The Woman

Steven Douglas Elwood


Copyright 2024 by Steven Douglas Elwood 

Photo courtesy of the author.
Photo courtesy of the author.

This is the memory of my Mother.

Her graying thick dark brown hair was always unruly. Her emerald eyes were always gleaming. Her face, though weathered and aged, was still beautiful. She had a quiet strength about her. 

 The woman never wore makeup. She never would spend a dime on herself. She never even dated again since her husband died. Her every waking moment was for her children. I remember a story that was told about her through the years. In the 1950's she had to go to the principals office because her son Michael would not adhere to the dress code of the school. The dress code stated that all students must wear a tie. She was sitting there in the principals office. Sitting there with her stained blouse. (That was her trademark). She was arguing that Michael did comply with the rules, he had worn the tie. 

"But Doris, he wore the tie around his waist."

"So what?" she replied, "I have always taught my children to be individuals." As she said this, she crossed her legs in a ladylike fashion. Michael, who was sitting quietly in another chair in the office, put his head in his hands in embarrassment. As she had crossed her legs, she had exposed her socks from under her polyester pants revealing, one blue sock and one white sock. The principal noticed this, held up his hand and said, 

"I understand Doris, I will consider this matter resolved." The next week the dress code was dropped from the curriculum.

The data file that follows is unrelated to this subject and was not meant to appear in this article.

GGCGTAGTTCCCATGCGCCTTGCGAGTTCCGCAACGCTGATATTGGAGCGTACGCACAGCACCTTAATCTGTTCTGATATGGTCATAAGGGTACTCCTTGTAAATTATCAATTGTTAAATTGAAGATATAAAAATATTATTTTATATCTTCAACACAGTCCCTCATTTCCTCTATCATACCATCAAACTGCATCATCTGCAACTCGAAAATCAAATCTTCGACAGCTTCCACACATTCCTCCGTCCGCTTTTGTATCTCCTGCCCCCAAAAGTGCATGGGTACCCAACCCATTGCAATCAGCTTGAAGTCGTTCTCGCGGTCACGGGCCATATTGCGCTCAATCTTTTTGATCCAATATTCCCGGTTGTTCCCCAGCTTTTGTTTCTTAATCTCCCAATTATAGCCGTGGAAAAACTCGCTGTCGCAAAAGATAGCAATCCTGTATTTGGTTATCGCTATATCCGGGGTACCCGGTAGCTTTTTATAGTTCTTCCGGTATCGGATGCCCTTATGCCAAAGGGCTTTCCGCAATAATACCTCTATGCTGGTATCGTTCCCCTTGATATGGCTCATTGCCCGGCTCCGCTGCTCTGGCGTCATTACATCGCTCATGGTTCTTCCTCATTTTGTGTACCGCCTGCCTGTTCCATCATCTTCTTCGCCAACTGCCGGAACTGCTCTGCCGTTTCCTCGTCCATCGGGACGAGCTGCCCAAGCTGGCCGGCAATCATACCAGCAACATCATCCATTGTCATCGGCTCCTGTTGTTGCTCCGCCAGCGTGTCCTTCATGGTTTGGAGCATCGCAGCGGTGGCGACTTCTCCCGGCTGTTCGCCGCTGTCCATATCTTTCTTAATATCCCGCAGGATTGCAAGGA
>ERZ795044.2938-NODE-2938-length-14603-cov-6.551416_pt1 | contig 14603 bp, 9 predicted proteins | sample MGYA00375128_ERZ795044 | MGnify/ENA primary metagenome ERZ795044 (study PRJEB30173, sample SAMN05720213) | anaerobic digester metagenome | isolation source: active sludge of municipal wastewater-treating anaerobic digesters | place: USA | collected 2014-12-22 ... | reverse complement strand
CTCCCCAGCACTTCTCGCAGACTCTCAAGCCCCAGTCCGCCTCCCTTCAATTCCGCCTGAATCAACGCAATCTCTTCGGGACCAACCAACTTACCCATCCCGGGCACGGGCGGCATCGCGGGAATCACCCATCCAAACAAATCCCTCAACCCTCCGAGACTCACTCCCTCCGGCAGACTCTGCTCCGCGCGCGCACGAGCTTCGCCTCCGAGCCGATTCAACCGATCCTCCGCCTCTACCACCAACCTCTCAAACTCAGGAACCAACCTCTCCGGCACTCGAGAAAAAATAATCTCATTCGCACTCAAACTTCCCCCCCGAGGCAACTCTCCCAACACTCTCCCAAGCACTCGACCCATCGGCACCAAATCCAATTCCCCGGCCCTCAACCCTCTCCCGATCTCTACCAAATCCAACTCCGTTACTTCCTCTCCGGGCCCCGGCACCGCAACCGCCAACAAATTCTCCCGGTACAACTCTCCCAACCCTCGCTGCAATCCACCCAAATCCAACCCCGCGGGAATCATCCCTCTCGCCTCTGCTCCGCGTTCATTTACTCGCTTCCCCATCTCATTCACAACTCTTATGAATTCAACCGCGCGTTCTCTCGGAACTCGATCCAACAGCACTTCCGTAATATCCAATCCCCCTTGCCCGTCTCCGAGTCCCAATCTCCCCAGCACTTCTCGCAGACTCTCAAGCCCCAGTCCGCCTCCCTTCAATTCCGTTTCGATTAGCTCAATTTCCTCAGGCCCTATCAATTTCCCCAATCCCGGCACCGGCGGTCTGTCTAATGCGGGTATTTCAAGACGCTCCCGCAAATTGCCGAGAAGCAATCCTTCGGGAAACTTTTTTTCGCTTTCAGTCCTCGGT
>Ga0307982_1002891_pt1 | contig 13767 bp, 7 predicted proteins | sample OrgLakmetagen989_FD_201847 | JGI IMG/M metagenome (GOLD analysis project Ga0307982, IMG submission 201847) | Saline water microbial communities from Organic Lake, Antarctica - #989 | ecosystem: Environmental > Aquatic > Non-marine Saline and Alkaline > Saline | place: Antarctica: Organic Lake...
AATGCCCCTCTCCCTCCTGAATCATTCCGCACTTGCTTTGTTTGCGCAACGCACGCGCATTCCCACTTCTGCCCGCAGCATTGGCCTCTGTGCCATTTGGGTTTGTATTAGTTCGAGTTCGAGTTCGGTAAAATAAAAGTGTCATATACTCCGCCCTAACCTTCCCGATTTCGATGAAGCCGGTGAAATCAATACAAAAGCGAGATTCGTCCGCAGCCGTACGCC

She never went out, unless it was to work in her large garden, or to watch the storms roll in with her youngest child. She loved to play games with the children. Every night she would read the bible to them. And she would question them to see what they thought of certain passages. She taught her children to have manners, to always say please and thank you. She always taught them to think for themselves, and to never just follow the crowd.

One winter she had thrown her back out trying to pull the garage door up through the heavy snow. She was bedridden for a week. Her children had all pitched in. They did their chores. They went to school, and they cooked the meals. They took good care of her. Even the youngest would push a chair to the kitchen sink so he could reach to do the dishes. When she was finally able to get out of bed. She was so thankful to the children, she made four large cherry nut cakes. Each ball of dough lovingly rolled in her delicate hands. She carefully rolled the balls into the cinnamon sugar. Then layer by layer she would add the chopped nuts and cherries. The children thought this is what heaven must be like as they devoured the cakes. She sat watching, drinking her coffee with an angelic smile on her face.

Mrs. Doris Bell Elwood died of cancer in May of 2005, at the age of 79. I miss her terribly. 

There are no words to express my sorrow from losing my mother.


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